—Steven Soderbergh on deciding to shoot Sex, Lies and Videotape in Baton Rouge, the film that at age 26 made him the youngest Cannes Film Festival winner ever


“I’m at a breaking point. I’ve ridden out every hurricane and am tired of it. Depending on what the insurance adjustment is, I may relocate to the Garden District with smaller trees and less vegetation. … This was the worst one for me. We were watching trees snap like spears of broccoli.”

—Susan Hamilton, Seven Oaks resident for 40 years, after Hurricane Gustav


“There is nothing better for them than to hear the word of God and teachings of life in their native language. I know. I’ve been here 23 years, and I still think in Spanish.”

—Fernando Gutierrez, pastor of the Healing Place Church Spanish Campus


“I used to think I only coached kids; the older I get, the more I see I should be coaching the parents.”

—M.L. Woodruff, Parkview Baptist baseball coach


“We didn’t want to fight. We wanted to make movies, but we made the mistake of believing the advertising. … We want to come down and spend money in Louisiana. Just let us.”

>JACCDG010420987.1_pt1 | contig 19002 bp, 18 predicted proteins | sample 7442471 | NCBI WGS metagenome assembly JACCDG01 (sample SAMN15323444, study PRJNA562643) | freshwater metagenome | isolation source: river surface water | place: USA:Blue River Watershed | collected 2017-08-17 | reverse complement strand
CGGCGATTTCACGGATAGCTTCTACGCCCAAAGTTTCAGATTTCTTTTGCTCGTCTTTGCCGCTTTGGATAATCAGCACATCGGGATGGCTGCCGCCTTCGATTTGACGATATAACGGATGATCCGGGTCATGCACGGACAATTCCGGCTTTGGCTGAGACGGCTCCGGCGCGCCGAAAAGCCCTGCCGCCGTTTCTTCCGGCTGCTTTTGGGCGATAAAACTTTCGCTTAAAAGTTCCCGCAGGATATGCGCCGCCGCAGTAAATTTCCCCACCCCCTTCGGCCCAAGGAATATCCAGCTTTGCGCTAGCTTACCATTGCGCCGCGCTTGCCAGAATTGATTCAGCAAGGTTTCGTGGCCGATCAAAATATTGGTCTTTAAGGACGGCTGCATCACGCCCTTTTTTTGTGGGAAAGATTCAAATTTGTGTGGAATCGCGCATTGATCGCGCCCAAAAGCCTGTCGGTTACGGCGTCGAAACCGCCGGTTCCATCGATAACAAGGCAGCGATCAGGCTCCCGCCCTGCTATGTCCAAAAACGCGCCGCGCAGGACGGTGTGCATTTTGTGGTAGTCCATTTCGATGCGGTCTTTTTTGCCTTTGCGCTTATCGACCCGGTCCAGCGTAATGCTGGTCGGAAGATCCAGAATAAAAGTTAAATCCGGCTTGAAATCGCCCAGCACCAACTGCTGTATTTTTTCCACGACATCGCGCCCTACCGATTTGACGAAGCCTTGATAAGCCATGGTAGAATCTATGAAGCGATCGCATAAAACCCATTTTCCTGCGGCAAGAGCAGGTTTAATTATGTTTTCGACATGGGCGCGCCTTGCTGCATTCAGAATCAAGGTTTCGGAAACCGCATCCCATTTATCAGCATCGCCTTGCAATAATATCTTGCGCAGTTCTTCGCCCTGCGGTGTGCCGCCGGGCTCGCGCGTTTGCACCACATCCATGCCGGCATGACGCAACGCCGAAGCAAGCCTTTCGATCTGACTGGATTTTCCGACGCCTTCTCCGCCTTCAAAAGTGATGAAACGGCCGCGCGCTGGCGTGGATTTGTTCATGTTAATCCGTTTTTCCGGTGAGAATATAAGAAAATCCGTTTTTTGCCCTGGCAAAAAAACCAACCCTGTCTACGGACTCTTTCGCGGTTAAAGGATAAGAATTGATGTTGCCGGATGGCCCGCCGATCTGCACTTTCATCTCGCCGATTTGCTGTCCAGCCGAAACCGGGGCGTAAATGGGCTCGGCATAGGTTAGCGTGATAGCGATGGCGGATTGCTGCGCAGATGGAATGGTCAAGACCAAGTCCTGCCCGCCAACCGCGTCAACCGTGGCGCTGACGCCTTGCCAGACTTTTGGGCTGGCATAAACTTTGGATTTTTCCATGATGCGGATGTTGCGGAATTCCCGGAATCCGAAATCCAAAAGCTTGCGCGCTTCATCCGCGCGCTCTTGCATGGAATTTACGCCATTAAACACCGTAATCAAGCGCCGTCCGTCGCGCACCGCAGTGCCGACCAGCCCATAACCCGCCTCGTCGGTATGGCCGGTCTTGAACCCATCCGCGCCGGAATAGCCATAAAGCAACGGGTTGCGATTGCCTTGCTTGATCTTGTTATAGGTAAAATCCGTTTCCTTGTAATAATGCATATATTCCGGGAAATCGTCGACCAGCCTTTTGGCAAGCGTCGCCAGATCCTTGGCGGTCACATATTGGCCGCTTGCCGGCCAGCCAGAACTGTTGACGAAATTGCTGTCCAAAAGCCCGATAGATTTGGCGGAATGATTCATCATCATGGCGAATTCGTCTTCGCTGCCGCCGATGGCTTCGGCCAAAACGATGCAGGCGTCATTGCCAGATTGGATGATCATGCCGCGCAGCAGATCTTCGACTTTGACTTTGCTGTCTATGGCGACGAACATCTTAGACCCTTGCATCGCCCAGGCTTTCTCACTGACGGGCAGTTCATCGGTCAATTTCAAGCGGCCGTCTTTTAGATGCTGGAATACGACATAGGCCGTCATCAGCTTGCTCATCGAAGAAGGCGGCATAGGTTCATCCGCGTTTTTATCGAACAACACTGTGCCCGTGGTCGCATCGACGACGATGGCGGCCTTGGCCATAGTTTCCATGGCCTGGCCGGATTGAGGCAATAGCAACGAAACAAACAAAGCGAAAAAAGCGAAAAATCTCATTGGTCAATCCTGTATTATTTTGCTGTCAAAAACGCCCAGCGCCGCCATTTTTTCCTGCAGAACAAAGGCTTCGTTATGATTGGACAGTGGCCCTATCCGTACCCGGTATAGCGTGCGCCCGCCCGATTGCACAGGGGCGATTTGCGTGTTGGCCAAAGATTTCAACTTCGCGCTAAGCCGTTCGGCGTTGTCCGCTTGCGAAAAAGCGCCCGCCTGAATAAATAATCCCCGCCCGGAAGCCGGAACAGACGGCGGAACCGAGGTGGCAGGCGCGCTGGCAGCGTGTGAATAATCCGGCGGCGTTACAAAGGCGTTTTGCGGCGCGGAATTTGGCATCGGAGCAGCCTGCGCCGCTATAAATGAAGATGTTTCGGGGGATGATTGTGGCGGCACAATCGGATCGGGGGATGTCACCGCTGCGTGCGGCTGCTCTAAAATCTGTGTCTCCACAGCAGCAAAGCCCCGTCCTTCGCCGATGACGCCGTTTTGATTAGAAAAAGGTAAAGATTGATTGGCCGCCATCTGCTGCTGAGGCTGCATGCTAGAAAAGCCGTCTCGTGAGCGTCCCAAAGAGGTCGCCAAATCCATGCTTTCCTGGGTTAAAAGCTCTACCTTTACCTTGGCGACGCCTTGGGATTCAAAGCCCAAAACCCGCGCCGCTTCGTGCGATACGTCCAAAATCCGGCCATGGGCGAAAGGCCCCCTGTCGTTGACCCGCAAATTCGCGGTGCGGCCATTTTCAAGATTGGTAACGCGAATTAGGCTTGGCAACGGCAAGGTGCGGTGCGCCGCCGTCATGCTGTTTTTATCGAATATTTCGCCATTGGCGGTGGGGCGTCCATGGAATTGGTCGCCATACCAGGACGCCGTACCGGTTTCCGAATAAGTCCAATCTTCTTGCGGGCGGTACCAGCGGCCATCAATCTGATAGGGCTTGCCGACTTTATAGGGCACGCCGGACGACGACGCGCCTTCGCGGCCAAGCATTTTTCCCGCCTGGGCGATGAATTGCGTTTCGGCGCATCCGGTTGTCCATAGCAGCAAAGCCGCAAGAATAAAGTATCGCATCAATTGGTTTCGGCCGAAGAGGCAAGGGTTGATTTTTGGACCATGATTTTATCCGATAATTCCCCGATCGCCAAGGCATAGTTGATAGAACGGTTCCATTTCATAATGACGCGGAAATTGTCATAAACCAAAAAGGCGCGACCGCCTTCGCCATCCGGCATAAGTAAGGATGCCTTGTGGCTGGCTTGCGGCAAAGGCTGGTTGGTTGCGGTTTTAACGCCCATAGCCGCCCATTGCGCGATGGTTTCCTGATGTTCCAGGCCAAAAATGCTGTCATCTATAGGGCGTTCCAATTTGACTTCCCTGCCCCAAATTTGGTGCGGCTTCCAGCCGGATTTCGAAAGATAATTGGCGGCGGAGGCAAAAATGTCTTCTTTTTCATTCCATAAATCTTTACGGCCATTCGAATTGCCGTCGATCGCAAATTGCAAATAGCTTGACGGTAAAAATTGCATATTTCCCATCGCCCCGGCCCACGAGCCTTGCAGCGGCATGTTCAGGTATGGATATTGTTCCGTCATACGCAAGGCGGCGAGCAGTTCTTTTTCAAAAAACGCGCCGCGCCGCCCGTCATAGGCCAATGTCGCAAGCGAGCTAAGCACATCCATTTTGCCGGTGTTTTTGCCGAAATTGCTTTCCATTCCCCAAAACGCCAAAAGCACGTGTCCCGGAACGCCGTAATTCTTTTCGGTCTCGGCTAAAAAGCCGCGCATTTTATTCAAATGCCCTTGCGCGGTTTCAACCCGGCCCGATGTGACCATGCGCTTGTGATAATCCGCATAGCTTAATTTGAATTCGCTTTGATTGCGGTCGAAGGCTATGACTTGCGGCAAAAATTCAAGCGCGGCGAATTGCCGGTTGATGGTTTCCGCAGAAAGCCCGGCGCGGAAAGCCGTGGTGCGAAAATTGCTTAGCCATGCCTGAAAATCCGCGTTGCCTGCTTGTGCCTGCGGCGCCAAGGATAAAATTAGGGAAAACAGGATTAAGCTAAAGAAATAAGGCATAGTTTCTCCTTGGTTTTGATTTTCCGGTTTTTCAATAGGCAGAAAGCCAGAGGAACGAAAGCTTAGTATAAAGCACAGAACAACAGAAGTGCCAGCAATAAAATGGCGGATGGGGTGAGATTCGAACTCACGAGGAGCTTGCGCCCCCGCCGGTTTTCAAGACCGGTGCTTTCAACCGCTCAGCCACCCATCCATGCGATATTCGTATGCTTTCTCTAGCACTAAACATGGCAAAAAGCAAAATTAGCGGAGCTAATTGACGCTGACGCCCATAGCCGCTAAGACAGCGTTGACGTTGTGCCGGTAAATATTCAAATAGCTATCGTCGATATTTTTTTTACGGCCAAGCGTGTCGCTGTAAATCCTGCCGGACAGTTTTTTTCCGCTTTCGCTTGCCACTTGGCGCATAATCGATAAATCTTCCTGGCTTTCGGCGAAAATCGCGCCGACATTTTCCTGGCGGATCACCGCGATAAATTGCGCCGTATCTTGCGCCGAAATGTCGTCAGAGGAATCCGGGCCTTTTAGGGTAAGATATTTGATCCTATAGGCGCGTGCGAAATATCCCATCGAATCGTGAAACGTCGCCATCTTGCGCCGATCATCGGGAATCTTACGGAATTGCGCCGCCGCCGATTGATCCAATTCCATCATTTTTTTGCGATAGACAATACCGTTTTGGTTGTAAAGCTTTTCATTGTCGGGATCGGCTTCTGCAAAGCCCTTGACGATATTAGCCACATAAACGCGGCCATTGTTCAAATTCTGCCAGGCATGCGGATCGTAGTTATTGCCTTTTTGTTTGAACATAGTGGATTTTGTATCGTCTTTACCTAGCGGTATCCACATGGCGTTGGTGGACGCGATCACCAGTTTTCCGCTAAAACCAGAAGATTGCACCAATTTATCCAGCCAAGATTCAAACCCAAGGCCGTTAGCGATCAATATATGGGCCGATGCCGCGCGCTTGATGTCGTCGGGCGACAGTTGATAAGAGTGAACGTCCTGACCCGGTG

—Armada Studios managing partner John Sweeney, on the East Feliciana Parish movie soundstages and film school he was trying to build, which were ultimately denied tax credits


“D’oh! Entergy pulls its best Homer Simpson as a power outage sweeps across downtown, LSU, and well, most of South Baton Rouge. State workers are trapped in elevators for nearly an hour, although their productivity reportedly was not affected. And a Metro Council meeting is delayed but continues awkwardly in the dark. Which raises the question: If Metro Council persons speak and no one can see them, are they still wrong?”

—A 225 story on that year’s many blunders


“The reality is the prime venues for live music in Baton Rouge have shifted from places such as the River Center to clubs, like the Varsity and SoGo. Such gigs are not as profitable as arena shows, but they are still important for the music industry.”

—Former Varsity Theatre booker Glen Prejean, on Baton Rouge’s struggles to attract big-name concerts


“When you have a strong magnet in a downtown, it serves as an economic engine for the region. It’s a beacon, and it should be.”

—Davis Rhorer, Downtown Development director

This article was originally published in the November 2020 issue of 225 Magazine.

Click here to read through the full 15-year anniversary issue.